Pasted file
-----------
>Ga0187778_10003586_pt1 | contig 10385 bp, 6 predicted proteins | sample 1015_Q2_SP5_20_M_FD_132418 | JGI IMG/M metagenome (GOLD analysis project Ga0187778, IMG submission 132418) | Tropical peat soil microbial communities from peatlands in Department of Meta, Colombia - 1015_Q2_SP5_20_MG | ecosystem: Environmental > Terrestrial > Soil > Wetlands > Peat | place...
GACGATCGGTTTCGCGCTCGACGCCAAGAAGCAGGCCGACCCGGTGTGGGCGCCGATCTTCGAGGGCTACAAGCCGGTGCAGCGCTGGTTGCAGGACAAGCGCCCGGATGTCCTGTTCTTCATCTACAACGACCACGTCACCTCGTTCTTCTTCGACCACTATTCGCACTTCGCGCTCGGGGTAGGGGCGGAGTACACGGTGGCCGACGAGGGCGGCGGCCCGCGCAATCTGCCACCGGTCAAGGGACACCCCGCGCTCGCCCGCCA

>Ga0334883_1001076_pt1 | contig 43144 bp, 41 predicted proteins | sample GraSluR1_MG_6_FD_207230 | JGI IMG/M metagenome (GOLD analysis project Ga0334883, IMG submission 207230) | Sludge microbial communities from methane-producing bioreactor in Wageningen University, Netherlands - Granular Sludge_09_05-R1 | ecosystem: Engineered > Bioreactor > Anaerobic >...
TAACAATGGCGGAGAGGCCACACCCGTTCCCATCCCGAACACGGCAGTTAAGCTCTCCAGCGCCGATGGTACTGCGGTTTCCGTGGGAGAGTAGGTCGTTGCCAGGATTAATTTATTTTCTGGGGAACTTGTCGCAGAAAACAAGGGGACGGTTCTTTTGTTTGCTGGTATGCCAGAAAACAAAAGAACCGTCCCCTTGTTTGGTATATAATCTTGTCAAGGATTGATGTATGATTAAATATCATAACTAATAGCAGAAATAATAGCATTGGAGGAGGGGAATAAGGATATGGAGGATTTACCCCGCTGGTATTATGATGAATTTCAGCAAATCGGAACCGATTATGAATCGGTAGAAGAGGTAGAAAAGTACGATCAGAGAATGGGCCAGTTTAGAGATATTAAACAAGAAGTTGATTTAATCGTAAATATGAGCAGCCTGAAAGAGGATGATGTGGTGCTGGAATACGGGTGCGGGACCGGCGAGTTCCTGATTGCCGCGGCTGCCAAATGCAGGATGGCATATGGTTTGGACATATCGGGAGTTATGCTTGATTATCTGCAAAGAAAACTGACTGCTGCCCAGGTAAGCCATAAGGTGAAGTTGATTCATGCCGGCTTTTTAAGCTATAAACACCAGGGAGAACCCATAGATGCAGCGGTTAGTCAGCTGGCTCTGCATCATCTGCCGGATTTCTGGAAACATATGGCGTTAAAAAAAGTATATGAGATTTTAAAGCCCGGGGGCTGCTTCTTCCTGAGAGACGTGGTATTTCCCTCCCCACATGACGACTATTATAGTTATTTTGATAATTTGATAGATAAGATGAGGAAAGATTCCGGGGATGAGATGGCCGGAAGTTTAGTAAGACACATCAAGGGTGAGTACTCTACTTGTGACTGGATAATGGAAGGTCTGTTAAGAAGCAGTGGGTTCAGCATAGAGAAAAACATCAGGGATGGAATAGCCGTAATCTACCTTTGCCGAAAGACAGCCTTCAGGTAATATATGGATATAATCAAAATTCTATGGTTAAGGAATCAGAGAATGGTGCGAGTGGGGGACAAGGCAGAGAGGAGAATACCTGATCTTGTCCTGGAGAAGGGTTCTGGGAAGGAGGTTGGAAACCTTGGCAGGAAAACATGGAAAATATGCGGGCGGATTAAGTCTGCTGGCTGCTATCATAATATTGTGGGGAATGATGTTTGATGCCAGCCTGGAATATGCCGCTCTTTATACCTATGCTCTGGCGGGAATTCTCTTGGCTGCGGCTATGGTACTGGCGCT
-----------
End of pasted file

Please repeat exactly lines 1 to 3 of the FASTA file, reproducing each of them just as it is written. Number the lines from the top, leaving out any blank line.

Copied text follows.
>Ga0187778_10003586_pt1 | contig 10385 bp, 6 predicted proteins | sample 1015_Q2_SP5_20_M_FD_132418 | JGI IMG/M metagenome (GOLD analysis project Ga0187778, IMG submission 132418) | Tropical peat soil microbial communities from peatlands in Department of Meta, Colombia - 1015_Q2_SP5_20_MG | ecosystem: Environmental > Terrestrial > Soil > Wetlands > Peat | place...
GACGATCGGTTTCGCGCTCGACGCCAAGAAGCAGGCCGACCCGGTGTGGGCGCCGATCTTCGAGGGCTACAAGCCGGTGCAGCGCTGGTTGCAGGACAAGCGCCCGGATGTCCTGTTCTTCATCTACAACGACCACGTCACCTCGTTCTTCTTCGACCACTATTCGCACTTCGCGCTCGGGGTAGGGGCGGAGTACACGGTGGCCGACGAGGGCGGCGGCCCGCGCAATCTGCCACCGGTCAAGGGACACCCCGCGCTCGCCCGCCA

>Ga0334883_1001076_pt1 | contig 43144 bp, 41 predicted proteins | sample GraSluR1_MG_6_FD_207230 | JGI IMG/M metagenome (GOLD analysis project Ga0334883, IMG submission 207230) | Sludge microbial communities from methane-producing bioreactor in Wageningen University, Netherlands - Granular Sludge_09_05-R1 | ecosystem: Engineered > Bioreactor > Anaerobic >...